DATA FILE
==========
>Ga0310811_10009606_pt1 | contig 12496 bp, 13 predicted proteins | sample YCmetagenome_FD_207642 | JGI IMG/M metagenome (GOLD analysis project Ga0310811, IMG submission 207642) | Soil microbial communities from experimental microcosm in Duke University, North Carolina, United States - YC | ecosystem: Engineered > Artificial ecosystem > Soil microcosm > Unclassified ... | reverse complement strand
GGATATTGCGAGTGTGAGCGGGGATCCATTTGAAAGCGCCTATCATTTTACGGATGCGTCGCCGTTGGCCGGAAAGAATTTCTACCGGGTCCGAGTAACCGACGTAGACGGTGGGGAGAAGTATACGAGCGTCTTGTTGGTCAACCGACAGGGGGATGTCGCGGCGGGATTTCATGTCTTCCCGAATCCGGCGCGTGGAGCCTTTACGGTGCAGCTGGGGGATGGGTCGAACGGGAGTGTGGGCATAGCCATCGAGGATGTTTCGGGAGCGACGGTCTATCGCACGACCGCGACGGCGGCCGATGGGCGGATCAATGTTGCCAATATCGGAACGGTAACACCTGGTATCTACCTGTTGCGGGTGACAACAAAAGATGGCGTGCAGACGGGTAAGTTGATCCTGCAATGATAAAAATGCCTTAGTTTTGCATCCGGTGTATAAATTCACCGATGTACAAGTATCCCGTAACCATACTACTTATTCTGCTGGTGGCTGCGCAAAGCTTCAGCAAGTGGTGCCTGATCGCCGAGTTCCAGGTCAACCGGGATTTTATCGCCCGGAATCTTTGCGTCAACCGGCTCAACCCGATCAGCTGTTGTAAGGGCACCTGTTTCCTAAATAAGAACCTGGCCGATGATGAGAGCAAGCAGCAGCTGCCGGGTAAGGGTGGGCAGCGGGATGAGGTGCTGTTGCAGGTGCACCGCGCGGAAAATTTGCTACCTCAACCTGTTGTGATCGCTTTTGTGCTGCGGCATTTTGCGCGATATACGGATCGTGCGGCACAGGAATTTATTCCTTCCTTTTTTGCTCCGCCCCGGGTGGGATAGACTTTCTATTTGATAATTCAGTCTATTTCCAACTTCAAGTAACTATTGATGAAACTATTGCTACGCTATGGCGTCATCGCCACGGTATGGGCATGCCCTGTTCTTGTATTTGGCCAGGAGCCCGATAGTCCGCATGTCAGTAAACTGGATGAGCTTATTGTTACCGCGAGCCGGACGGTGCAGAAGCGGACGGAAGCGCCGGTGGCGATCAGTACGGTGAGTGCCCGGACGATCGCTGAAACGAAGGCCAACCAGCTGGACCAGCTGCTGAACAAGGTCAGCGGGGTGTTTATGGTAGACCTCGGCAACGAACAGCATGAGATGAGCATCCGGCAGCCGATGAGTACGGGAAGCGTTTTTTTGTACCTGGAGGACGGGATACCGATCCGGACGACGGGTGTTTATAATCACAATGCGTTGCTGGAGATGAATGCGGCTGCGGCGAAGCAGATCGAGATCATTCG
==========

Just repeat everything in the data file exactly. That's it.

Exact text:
>Ga0310811_10009606_pt1 | contig 12496 bp, 13 predicted proteins | sample YCmetagenome_FD_207642 | JGI IMG/M metagenome (GOLD analysis project Ga0310811, IMG submission 207642) | Soil microbial communities from experimental microcosm in Duke University, North Carolina, United States - YC | ecosystem: Engineered > Artificial ecosystem > Soil microcosm > Unclassified ... | reverse complement strand
GGATATTGCGAGTGTGAGCGGGGATCCATTTGAAAGCGCCTATCATTTTACGGATGCGTCGCCGTTGGCCGGAAAGAATTTCTACCGGGTCCGAGTAACCGACGTAGACGGTGGGGAGAAGTATACGAGCGTCTTGTTGGTCAACCGACAGGGGGATGTCGCGGCGGGATTTCATGTCTTCCCGAATCCGGCGCGTGGAGCCTTTACGGTGCAGCTGGGGGATGGGTCGAACGGGAGTGTGGGCATAGCCATCGAGGATGTTTCGGGAGCGACGGTCTATCGCACGACCGCGACGGCGGCCGATGGGCGGATCAATGTTGCCAATATCGGAACGGTAACACCTGGTATCTACCTGTTGCGGGTGACAACAAAAGATGGCGTGCAGACGGGTAAGTTGATCCTGCAATGATAAAAATGCCTTAGTTTTGCATCCGGTGTATAAATTCACCGATGTACAAGTATCCCGTAACCATACTACTTATTCTGCTGGTGGCTGCGCAAAGCTTCAGCAAGTGGTGCCTGATCGCCGAGTTCCAGGTCAACCGGGATTTTATCGCCCGGAATCTTTGCGTCAACCGGCTCAACCCGATCAGCTGTTGTAAGGGCACCTGTTTCCTAAATAAGAACCTGGCCGATGATGAGAGCAAGCAGCAGCTGCCGGGTAAGGGTGGGCAGCGGGATGAGGTGCTGTTGCAGGTGCACCGCGCGGAAAATTTGCTACCTCAACCTGTTGTGATCGCTTTTGTGCTGCGGCATTTTGCGCGATATACGGATCGTGCGGCACAGGAATTTATTCCTTCCTTTTTTGCTCCGCCCCGGGTGGGATAGACTTTCTATTTGATAATTCAGTCTATTTCCAACTTCAAGTAACTATTGATGAAACTATTGCTACGCTATGGCGTCATCGCCACGGTATGGGCATGCCCTGTTCTTGTATTTGGCCAGGAGCCCGATAGTCCGCATGTCAGTAAACTGGATGAGCTTATTGTTACCGCGAGCCGGACGGTGCAGAAGCGGACGGAAGCGCCGGTGGCGATCAGTACGGTGAGTGCCCGGACGATCGCTGAAACGAAGGCCAACCAGCTGGACCAGCTGCTGAACAAGGTCAGCGGGGTGTTTATGGTAGACCTCGGCAACGAACAGCATGAGATGAGCATCCGGCAGCCGATGAGTACGGGAAGCGTTTTTTTGTACCTGGAGGACGGGATACCGATCCGGACGACGGGTGTTTATAATCACAATGCGTTGCTGGAGATGAATGCGGCTGCGGCGAAGCAGATCGAGATCATTCG